Creating a Model Public Health Administrative Architecture for States

Need for a legal framework to define the powers and functions of public health officials


Kerala’s robust healthcare system has served it well during the COVID-19 pandemic. It ranked first on the Niti Aayog’s Health Index-2018, which compared health outcomes and systems across states. The Index assessed some facets of ‘governance’ and ‘key inputs and processes’, using several indicators, such as the proportion of functioning healthcare facilities against required norms and the completeness of the Integrated Disease Surveillance Programme. Although it is difficult to compare the responses of different states to the pandemic, it is evident that the quality of public health administration(s) (‘PHA’) has a bearing on the effectiveness of their responses. The National Health Systems Resource Centre identifies decentralisation, integration and convergence being three prominent challenges to strengthening PHA. Even as the 74th Amendment to the Constitution nudges states to delegate public health and sanitation functions, states in India have undertaken limited decentralisation. For instance, in Karnataka, urban local bodies have the statutory responsibility for the management of public health. However, owing to the multiplicity of state/central level authorities contributing towards the management of epidemics in the district, it is the Deputy Commissioners (“DC”) and her officers, who become the people ‘truly in charge’. In the absence of a defined process for coordination and management during epidemics, containment becomes individual/DC specific. This points to a need for well-defined coordination processes for seamlessness in PHA.

Outside of an epidemic, public health outcomes may be adversely affected by a lack of inter-sectoral coordination. This has been observed in relation to maternal health in Gujarat and with respect to child nutrition. 

A similar lack of convergence is seen in the operation of multiple public health schemes and programmes, sometimes challenging the individual state capacity to monitor their outcomes. Even in states where the policy design is imaginative of such convergences, gaps in implementation are observed due to ‘limited supervisory mechanisms’.   

The right to health requires states to create a PHA that respects good governance principles by furthering accountability, transparency, non-discrimination and public participation.

Poor PHA has a direct impact on the right to health. The higher judiciary has repeatedly recognised the implementation failures of health schemes as violations of the right to health under Article 21 of the Constitution, whether in relation to maternal care, healthcare for the elderly or primary healthcare in general. Although Indian Public Health Standards under the National Health Mission set basic norms for healthcare delivery, they are specific to particular institutions like community health centres and district hospitals. They are not system-related governance norms and do not have any legal backing.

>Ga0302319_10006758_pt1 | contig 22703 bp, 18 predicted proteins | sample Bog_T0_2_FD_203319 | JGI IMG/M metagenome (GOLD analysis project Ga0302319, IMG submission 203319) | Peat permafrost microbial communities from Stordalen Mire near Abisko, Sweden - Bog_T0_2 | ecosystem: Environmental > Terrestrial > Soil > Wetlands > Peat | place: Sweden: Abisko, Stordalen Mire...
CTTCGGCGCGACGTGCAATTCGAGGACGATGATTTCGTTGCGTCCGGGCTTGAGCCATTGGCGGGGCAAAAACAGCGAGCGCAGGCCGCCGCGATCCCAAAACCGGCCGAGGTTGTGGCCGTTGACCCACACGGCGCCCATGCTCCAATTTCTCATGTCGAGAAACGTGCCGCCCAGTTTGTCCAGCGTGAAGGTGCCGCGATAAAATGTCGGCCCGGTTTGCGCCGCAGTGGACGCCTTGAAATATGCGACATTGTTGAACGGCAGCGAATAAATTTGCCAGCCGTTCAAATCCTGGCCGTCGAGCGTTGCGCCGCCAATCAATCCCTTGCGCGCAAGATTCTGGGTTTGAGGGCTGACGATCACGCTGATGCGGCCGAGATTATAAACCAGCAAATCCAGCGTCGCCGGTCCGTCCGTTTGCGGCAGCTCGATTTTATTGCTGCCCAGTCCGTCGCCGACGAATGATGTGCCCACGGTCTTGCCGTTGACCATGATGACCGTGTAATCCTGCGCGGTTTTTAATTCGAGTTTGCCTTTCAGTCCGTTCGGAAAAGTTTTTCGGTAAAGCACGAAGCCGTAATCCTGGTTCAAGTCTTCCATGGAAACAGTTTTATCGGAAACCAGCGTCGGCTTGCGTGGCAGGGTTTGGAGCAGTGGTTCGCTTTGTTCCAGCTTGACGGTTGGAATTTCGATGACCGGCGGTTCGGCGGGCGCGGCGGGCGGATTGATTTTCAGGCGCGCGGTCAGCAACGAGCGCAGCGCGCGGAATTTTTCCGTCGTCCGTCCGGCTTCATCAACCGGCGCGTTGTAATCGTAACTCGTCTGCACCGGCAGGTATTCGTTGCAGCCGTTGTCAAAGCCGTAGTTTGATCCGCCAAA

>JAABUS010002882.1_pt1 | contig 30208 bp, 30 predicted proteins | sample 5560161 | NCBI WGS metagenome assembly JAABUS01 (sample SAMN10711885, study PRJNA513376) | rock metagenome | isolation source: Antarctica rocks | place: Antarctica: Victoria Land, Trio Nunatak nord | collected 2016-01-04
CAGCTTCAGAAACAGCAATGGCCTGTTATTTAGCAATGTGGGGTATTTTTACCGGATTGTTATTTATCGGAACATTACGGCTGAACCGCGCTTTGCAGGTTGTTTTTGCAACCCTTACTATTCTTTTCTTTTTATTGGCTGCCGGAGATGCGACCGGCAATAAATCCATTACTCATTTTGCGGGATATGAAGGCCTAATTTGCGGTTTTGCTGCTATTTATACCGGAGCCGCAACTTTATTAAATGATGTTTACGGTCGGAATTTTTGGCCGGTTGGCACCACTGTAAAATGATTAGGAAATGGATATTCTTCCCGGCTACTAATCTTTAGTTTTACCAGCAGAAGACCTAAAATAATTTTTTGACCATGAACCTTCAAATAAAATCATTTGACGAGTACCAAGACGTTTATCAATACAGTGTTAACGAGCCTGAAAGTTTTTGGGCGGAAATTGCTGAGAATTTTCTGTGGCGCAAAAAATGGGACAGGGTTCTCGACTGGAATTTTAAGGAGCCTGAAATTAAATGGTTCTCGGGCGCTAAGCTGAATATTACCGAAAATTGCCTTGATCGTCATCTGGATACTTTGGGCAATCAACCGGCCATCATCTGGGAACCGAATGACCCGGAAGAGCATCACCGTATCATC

The right to health requires states to create a PHA that respects good governance principles by furthering accountability, transparency, non-discrimination and public participation. This requires a legal framework that can define the powers and functions of public health officials and coordinate the activities of different levels and branches of government.

While public health is a state subject, given the centralised nature of key health missions and programmes, the central government should lead in setting minimum governance standards for PHA, which can then be adopted through state-level legislation with modifications. States may create a nodal agency to administer such legislation, accounting for the need to reduce fragmentation in healthcare delivery, while recognising that the right to health also includes its underlying determinants like nutrition and sanitation.


  • Develop good governance indicators and audit all schemes related to public health on this basis, using the National Health Systems Resource Centre. 
  • Draft a model, rights-based public health law that sets enforceable, system-based standards for public health administration and establishes a nodal agency to ensure observance of these standards. The nodal agency should also promote and supervise inter-sectoral coordination at all levels through appropriate mechanisms. The nodal agency should comprise health experts as well as representatives of sectors related to the underlying determinants of health. 
  • Build the capacity of public health officials to adhere to and implement good governance standards.
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